You position the actual results against something else. Everything is relative. So in your presentation, you still explain what you did and why you did it. (Remember, I talk about explaining the backstory). When you are talking about the results, yes, the results are not that gray and didn’t meet expectations. Still, you can identify, say, the third-party or historical data to show it’s not that bad. Make a comparison.
Softening the blow is about finding information and finding advocates on your behalf to explain the outcome that they are not as dire as they may seem. As I said, everything is relative.
3) Offer a mix of good and bad news.
This is what I call 3×3–you share three highlights and three low lights. Not everything is terrible when you are working on any campaigns or initiatives. There are usually bits of good news and bad news to pull from. Can you identify three good news examples and three bad news examples? I guarantee you can do that.
Again, be very transparent. You can argue that this is another approach to softening the blow. I see this as telling it like it is. I can always find highlights and lowlights in all the major projects and campaigns I’ve done. So can you. For example, I ran a Facebook campaign. It was a total disaster, but I also learned a Facebook ad platform so well that I know how to optimize it for my upcoming campaigns to be a highlight! (laughs)
The other one, you know, I launched a new platform for all sales teams, but the adoption rate was so low. It was so low to the point that we got sales management’s attention; the sales team committed to retaking the training courses one next quarter. Well, you know, as I said, it’s how you say it. That can be a highlight too, but again, the adoption rate was so low it got management’s attention. It got them to help us to turn the ship around. So that can also be a highlight. (I know I’m pushing it, but you know what I’m talking about.) I have discovered the best way to share the bad news is to pepper it with good news: three highlights and three low lights.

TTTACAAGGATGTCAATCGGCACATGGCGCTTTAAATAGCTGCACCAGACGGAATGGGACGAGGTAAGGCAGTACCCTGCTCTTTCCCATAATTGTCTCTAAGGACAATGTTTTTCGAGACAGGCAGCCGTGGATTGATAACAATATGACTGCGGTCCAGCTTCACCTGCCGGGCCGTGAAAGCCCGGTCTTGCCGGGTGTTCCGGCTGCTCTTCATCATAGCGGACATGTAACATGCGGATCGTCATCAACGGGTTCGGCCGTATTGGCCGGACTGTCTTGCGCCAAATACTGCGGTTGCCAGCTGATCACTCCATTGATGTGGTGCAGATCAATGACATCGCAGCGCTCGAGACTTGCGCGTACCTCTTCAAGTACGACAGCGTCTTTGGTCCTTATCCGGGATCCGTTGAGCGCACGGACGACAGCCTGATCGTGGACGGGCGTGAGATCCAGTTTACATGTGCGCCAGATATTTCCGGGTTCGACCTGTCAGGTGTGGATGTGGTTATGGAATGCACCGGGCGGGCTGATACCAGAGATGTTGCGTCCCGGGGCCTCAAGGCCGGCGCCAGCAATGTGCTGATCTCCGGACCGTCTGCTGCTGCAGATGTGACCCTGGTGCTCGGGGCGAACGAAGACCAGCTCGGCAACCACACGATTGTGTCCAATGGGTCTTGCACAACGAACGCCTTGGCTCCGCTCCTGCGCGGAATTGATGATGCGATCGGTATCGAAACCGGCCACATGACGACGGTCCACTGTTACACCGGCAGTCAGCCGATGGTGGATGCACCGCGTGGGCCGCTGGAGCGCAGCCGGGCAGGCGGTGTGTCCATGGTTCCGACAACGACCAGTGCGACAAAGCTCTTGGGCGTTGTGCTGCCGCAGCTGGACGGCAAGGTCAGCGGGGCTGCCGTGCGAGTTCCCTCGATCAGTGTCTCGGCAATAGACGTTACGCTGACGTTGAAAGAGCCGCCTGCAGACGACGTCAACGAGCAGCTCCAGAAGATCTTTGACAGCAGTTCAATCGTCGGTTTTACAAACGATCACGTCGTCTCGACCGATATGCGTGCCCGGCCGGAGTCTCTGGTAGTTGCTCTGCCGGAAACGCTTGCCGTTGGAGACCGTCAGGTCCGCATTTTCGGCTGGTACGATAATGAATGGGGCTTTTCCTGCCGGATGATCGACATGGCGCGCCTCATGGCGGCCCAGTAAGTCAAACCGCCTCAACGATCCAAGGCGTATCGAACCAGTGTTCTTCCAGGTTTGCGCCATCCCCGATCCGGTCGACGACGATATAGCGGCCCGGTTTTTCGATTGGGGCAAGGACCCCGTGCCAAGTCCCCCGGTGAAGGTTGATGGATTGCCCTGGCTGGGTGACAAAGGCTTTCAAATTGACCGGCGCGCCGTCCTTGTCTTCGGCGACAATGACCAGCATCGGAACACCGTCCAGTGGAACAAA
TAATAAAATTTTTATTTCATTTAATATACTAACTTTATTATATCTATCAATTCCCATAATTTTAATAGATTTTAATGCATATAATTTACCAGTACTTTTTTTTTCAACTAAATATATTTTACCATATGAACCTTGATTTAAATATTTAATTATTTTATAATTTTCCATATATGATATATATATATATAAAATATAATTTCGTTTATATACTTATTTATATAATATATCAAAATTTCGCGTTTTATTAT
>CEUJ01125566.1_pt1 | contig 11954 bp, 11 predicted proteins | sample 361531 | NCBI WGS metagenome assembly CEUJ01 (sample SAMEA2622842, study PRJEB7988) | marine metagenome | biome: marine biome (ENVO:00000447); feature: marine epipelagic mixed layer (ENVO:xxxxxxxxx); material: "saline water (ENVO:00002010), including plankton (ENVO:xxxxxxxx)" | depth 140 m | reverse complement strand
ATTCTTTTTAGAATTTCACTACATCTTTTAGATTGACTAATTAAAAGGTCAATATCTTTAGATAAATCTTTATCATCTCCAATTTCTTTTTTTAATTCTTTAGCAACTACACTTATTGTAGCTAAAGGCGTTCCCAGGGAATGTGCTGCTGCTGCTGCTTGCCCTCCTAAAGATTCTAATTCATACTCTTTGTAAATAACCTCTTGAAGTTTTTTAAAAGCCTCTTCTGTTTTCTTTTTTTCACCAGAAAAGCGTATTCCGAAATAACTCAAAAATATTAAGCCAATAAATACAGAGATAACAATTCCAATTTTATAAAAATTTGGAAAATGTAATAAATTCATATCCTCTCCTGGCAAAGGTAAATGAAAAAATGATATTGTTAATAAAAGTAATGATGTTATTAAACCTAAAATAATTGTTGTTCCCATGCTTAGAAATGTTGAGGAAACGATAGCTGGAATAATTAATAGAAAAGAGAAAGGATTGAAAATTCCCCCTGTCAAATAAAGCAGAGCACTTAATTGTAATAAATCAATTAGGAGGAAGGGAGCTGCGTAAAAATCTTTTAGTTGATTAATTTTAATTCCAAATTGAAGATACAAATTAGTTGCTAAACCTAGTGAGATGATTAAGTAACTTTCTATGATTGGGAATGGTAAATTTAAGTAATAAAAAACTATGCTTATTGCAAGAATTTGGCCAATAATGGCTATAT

Now let’s talk about the flow of the presentation. Start with the key objectives of the deck and the key questions you want to address; set expectations upfront; scope your presentation to answer specific questions. (If someone asks the questions outside of that scope, great if you know the answer. If you don’t, you can say that you’re going to follow up with an email, or you will address it at the next meeting, right?) Don’t be afraid. Be very assertive. Share the three highlights first, then move on to talk about three low lights and the potential causes for missteps and failures.
Finally, allow the management team to ask questions and have a discussion. And this is a crucial part I want to share with you. When you prep the deck, you need to anticipate a list of your management’s questions. Try to understand what kind of questions they will ask and prepare for that. If they are very data-driven, you need to know your data well.
Communicate next steps. In this portion of the deck, you lead the team to look ahead. What are you planning to do next? How will you apply what you’ve learned? What else do you need from management to move forward positively? So, this is how I share bad news with management. I’d love to hear from you if you have other recommendations on how to do this.
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Hello@pamdidner.com. All right, take care. Bye.